In the eighteenth and early nineteenth centuries orphans were most often heroes - as they are today in children's books and comics. Without the constraints of parents they were free to get into all kinds of jolly scrapes. Moll Flanders and Tom Jones are not one dimensional, they change and survive everything life throws at them mainly because of their good natures - and despite their parental absence or rottenness. Later in the nineteenth century with the rise of the middle classes, orphans like Oliver Twist were also likely to suffer trials but through their true nature be restored to their rightful (usually middle class or wealthy) place in society. But since the twentieth centry and TV, our most common plotline is that because our parents were dead, dysfunctional, unable...we must be serial killers. I started counting eventually and by my reckoning 90% of TV serial killers were orphans.


Even great writers were using this fixed image. Three examples - all by such wonderful writers it pains me to call them out. But in the name of awareness let me do it: The Bridge - great Scandi drama. The plot point at the end means the killer has to have a birth mother. He uses her garage to wall up his victim. The Fall - by the wonderful Paul Abbott: the murderer was ‘fostered in different homes'. No Offence - the plot is about the betrayal of the main character. Beautifully done. But the murderer ‘came from the nuns.’


So why have even great writers succumbed to this laziness? Some of it is perhaps because #ceps have all this complexity in our lives - in The Bridge the killer takes advantage of the invisibility of birth mothers to...commit a series of murders of course. But the main serial killer type seems to stem from some FBI statistics prepared in 1999 and written up in journals ever since. The internet was a baby in 1999, so I imagine some writer's excitement of coming across a journal in a library after an afternoon's search. Of 500 serial killers in the United States, the FBI had found, 16% were adoptees. The figure was big, given that only 2-3% of that population at large was adopted. The problematizing began: the 16% got all the attention. Adoptees were 8 times more likely to be serial killers. On and on...too much to read in journals of social work if your imagination is a scriptwriter's and you have started seeing the possible plot...


It’s not uncommon for adopted people to be studied and problematized in the post-Freudian world. The one that always gets my goat into battle mode is the twins separated at birth and adopted by different families. The twins grow up to have identical tastes, or properties. There's only one word for the people who did the ethics review on that study...the people who knew where the two siblings were and studied them rather than reunited them...and the word is not writeable.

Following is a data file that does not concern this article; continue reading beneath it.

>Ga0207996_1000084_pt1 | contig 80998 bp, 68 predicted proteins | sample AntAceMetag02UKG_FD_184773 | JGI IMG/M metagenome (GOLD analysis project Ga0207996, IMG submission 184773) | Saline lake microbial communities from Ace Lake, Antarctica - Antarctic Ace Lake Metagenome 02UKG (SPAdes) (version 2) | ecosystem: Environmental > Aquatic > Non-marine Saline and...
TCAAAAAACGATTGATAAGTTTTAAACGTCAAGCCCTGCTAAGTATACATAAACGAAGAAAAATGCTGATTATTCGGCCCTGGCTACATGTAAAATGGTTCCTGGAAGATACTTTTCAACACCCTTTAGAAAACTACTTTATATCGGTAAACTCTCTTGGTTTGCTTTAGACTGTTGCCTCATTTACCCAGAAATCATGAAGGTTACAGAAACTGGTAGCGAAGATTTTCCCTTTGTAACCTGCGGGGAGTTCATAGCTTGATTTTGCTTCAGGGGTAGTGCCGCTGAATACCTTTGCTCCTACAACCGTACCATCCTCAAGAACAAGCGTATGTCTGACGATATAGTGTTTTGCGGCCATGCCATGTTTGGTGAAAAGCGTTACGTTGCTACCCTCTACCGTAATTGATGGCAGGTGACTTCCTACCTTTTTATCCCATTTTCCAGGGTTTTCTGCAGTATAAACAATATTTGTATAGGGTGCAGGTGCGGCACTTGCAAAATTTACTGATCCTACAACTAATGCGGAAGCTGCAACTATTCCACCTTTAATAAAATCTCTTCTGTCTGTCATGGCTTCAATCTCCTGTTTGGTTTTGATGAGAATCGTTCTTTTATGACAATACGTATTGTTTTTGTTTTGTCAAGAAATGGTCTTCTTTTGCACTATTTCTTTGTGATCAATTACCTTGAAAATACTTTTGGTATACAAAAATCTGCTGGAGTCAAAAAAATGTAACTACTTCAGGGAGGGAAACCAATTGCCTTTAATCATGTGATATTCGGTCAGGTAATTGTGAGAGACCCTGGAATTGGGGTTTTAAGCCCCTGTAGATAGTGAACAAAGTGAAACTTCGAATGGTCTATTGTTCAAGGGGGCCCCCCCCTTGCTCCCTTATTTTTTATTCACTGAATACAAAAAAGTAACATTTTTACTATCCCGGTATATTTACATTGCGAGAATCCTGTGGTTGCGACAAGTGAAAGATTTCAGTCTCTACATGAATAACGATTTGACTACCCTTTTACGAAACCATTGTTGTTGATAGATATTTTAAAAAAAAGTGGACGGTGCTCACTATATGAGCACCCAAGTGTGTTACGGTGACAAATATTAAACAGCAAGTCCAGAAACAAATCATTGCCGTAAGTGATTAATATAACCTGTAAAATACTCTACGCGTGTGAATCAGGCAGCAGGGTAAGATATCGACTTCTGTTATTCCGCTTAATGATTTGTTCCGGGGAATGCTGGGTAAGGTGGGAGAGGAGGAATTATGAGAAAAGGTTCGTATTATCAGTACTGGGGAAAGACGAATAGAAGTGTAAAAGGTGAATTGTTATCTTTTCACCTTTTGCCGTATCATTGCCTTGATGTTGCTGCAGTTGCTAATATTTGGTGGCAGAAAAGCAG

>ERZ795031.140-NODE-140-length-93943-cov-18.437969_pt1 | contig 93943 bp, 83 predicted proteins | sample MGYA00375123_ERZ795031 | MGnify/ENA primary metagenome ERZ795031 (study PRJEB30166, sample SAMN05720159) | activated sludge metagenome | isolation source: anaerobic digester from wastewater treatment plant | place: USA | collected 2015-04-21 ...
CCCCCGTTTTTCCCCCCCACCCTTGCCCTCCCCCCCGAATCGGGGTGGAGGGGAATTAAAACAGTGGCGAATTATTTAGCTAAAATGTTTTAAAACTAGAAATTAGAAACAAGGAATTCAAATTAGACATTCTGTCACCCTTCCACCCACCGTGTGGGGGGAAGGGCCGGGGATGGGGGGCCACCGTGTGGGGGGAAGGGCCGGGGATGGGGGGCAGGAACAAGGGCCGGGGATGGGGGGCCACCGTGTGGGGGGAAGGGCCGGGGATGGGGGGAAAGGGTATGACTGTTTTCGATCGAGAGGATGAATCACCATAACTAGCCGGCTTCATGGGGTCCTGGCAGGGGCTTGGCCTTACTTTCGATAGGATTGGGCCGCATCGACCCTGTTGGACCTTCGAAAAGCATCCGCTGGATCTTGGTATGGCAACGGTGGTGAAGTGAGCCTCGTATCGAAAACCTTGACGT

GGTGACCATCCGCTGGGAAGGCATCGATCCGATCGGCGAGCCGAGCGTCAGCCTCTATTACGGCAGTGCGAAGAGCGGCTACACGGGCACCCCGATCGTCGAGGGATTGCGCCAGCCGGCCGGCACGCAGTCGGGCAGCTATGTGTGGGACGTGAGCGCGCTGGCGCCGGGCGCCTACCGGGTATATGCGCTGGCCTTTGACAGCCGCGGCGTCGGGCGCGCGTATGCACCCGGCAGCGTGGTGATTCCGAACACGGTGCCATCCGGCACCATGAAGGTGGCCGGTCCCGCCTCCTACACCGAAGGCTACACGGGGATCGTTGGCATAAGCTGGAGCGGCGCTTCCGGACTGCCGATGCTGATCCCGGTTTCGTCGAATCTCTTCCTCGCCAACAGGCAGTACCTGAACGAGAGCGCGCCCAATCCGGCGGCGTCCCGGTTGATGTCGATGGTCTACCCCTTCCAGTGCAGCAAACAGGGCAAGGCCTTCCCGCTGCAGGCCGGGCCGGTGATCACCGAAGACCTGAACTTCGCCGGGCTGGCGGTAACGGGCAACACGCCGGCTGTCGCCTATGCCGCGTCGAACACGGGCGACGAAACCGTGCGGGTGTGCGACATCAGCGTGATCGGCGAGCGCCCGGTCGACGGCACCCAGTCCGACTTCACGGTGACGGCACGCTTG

The point though, surely, now, so many years later, that 84% of serial killers presumably come from average, biological, unseparated families. What about them? Why don't they get portrayed in proportion to their prevalence? There may be all kind of plotting reasons why not but...84% of all people are serial killers.? Shout it from the rooftops!

The wider picture has to be that the narrative of the killer adoptee is so acceptable because a normal family is the primary unit of capitalism and we need to reinforce it's importance if this world is to continue on it's jolly, unconscious path to destruction and extinction. Simple really.

But it's not simple for people who through no fault of their own have grown up with a wound. For that wound to be explained away without any hope of redemption is rotten and lazy. It's just one more travesty. So come on writers out there, lets look at the 84%. Let's problematize them for a change. Even the right way round: 84% of serial killers are ordinary people, is so much more interesting than the bad blood angle.

There is hope. There are exceptions. Jane Campion's second series of Top of the Lake portrays the whole, messy, imperfect, triangle of mother, adoptive mother, adoptive father and teen-aged adoptee. The beauty of it is that...perhaps because I've watched so many... I did suspect the adoptee the whole way through. No spoilers. If you were adopted, over to you, it's on Netflix. You can switch on the box and relax for once.

57 views

Recent Posts

See All